A fictionalized version of the McConville story is the central defining incident in O’Neill’s play, but first she carefully builds up the world around the Kelly girls that leads them to that horrific event.

O’Neill uses the Boston College interviews as the framework for going back and forth in time with the sisters and their history with the IRA. Eldest daughter Fianna (Amber Washington) and her younger sister, Regan (Brittney Brown) already know how to clean weapons for the Official IRA, thanks to their parents, Shane (Ben Veatch) and Dierdre (Anne Sheridan Smith). The Official IRA and the Provisional (or “Provos”) split in 1969, with the latter urging more direct paramilitary attacks in the war for independence from Great Britain. (You might need to do a quick refresher course for yourself before the show if the ins and outs of the history of Irish independence movements aren’t terribly familiar to you, though missing a few references won’t throw you off the plot entirely.)

Shane is killed when his pub is bombed, and Fianna is recruited by the Provos. It’s clear that Dierdre is even more radical than her late husband. She walks with a limp from what we presume is a bullet or some other injury attained in the line of duty in an earlier time, and she has no problem pulling a gun on a Protestant shop owner who won’t sell solvent to her. Yet when Regan joins her sister in the Provos, Dierdre feels the anguish of any mother who realizes that her children have chosen a dangerous path. Worse yet, she knows that they chose it because of her—no matter that she wanted them to go to college and prepare for a wholly different life.

There are moments of levity in the story, particularly with the banter among the Kelly girls and the men in their Provo unit, which inevitably goes into gallow humor from time to time. (During one operation, when they’re all checking in with what they’re doing, one of the men says, “Just planting a bomb underneath the car. Like you do.”) A scene where Fianna and her gang rob a bank dressed as nuns is based on real robberies Dolours and her Provo pals participated in while dressed in habits.

The Kelly girls and their comrades operate under the guidance of Hugh, played by the excellent Patrick Blashill with revolutionary passion that bleeds over into anguish as their missions become even more fraught, both morally and in terms of actual cost to their own lives. Rob Koon plays the Adams stand-in (here called “Gerry Sullivan”) with the fervor and narcissism of the True Believer who seems willing to be flexible when it’s time to think of his own future.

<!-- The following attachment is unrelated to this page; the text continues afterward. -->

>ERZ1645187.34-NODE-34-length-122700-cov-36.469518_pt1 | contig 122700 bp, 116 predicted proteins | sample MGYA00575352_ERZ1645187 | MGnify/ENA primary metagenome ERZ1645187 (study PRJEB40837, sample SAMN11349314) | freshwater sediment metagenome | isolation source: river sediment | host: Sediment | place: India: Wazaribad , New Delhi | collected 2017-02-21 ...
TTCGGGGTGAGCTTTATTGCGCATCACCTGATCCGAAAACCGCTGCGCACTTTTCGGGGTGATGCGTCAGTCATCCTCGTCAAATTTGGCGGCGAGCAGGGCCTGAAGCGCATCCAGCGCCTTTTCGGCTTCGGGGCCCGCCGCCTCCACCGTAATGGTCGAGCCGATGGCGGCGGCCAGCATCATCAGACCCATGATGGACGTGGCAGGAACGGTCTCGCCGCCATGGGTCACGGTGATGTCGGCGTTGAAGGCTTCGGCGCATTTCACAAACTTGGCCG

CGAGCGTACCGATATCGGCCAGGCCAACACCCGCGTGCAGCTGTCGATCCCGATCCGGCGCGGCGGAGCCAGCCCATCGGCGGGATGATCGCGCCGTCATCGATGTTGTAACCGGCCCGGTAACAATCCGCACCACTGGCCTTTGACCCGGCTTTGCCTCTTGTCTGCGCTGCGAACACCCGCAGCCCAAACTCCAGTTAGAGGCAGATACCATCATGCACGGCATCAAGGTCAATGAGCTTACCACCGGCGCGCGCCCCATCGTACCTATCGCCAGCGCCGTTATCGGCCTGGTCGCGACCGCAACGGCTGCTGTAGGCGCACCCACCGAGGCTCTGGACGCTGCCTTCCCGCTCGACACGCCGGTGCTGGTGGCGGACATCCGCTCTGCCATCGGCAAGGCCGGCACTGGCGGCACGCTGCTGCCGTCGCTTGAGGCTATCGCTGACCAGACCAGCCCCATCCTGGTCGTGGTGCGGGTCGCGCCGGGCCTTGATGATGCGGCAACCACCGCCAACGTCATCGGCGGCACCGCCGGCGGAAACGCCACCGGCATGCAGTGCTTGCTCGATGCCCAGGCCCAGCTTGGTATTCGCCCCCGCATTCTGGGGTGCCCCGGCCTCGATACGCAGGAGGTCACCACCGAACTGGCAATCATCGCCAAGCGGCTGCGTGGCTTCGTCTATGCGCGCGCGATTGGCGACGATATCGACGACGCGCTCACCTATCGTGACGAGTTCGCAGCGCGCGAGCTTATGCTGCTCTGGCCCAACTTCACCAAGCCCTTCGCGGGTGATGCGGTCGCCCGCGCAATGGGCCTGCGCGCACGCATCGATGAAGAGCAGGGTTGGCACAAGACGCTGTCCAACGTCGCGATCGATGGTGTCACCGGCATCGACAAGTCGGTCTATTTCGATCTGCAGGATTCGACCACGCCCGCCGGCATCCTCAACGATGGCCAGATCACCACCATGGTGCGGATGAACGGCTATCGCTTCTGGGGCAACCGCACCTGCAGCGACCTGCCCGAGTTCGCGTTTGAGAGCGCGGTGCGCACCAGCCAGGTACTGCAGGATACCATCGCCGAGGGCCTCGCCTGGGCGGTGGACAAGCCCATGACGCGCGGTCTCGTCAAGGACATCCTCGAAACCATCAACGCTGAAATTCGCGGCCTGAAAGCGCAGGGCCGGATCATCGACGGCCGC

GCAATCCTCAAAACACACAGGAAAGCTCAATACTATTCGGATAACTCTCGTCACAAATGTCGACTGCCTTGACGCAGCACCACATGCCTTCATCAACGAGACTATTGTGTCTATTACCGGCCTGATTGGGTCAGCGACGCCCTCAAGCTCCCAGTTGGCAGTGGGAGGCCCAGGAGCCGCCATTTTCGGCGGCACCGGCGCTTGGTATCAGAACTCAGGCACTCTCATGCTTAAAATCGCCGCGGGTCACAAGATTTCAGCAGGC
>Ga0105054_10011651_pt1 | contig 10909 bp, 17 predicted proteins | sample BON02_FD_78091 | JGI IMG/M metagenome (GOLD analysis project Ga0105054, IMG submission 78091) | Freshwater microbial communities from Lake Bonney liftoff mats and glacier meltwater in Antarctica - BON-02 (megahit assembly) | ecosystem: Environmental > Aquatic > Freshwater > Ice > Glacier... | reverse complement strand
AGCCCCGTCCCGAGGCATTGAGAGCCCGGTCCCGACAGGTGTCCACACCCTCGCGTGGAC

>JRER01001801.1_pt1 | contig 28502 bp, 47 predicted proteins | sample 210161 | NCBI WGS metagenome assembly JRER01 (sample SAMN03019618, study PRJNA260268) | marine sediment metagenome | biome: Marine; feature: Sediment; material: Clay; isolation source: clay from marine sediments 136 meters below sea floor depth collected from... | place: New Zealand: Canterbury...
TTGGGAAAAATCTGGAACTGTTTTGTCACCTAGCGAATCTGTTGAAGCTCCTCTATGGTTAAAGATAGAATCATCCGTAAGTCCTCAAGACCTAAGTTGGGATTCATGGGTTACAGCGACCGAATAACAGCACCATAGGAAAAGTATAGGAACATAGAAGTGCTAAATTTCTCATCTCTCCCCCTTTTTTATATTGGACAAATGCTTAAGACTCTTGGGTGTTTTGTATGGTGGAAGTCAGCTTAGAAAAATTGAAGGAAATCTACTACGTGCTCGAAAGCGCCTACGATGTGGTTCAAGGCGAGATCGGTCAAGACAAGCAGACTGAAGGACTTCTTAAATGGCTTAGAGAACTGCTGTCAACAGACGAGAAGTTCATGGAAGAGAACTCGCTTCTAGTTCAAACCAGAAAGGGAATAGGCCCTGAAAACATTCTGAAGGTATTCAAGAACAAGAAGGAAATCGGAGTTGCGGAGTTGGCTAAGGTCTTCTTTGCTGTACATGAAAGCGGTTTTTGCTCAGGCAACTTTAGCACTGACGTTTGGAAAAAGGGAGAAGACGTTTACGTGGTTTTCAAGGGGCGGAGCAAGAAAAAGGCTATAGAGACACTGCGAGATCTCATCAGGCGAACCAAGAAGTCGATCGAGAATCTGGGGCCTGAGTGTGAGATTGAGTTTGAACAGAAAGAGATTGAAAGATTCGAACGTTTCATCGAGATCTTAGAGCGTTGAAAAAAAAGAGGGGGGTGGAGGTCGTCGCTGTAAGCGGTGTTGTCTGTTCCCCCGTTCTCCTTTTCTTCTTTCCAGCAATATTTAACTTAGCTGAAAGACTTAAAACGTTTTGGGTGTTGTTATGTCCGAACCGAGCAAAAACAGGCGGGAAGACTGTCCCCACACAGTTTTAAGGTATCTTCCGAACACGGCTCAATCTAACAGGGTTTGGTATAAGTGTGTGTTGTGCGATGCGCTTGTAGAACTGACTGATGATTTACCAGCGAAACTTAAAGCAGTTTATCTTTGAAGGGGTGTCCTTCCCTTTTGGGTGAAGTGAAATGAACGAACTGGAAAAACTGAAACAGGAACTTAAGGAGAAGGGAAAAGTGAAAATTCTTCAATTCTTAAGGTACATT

But it’s ultimately a story of how these two sisters found themselves (or placed themselves: no need to deny them agency) in a cascading series of events that ends with them facing the horrors of force-feeding as both sisters participate in a hunger strike in England, demanding a return to an Irish prison after their convictions in the Old Bailey bombing. Along the way, we see the 1972 “Bloody Sunday” massacre of peaceful marchers by the British army, which proves to be a radicalizing event for Regan in particular.

The light design by Benjamin Carne and sound by Hannah Foerschler work well at maximizing a sense of horror with minimal effects in the small Factory space.  Manny Ortiz’s set design, with its brick walls covered with graffiti and posters, suggests a gritty Belfast street, with piles of munitions boxes at one side capturing the Provo hideout.

At the end, Washington’s Fianna (who has fallen out with her sister over her decision to do the Boston College interviews) looks out at us and asks, “What would you do?” That answer of course remains with each of us to decide. Where does resistance turn into terrorism? How do you decide who is “fair game” in that world? The Kelly Girls largely succeeds at helping us see the mix of family loyalty, political radicalization, and misplaced righteousness that led these two women to end up on a dark road, where another woman pleads in vain for her life and her own children’s futures.